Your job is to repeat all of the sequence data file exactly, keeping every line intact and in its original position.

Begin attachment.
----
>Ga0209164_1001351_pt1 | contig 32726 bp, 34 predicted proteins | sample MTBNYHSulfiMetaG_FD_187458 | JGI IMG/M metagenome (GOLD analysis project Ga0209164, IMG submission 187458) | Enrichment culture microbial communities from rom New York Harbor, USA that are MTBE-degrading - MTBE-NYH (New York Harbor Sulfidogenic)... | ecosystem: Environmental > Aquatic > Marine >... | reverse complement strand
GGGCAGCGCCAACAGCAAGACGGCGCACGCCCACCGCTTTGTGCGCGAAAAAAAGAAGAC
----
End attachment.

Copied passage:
>Ga0209164_1001351_pt1 | contig 32726 bp, 34 predicted proteins | sample MTBNYHSulfiMetaG_FD_187458 | JGI IMG/M metagenome (GOLD analysis project Ga0209164, IMG submission 187458) | Enrichment culture microbial communities from rom New York Harbor, USA that are MTBE-degrading - MTBE-NYH (New York Harbor Sulfidogenic)... | ecosystem: Environmental > Aquatic > Marine >... | reverse complement strand
GGGCAGCGCCAACAGCAAGACGGCGCACGCCCACCGCTTTGTGCGCGAAAAAAAGAAGAC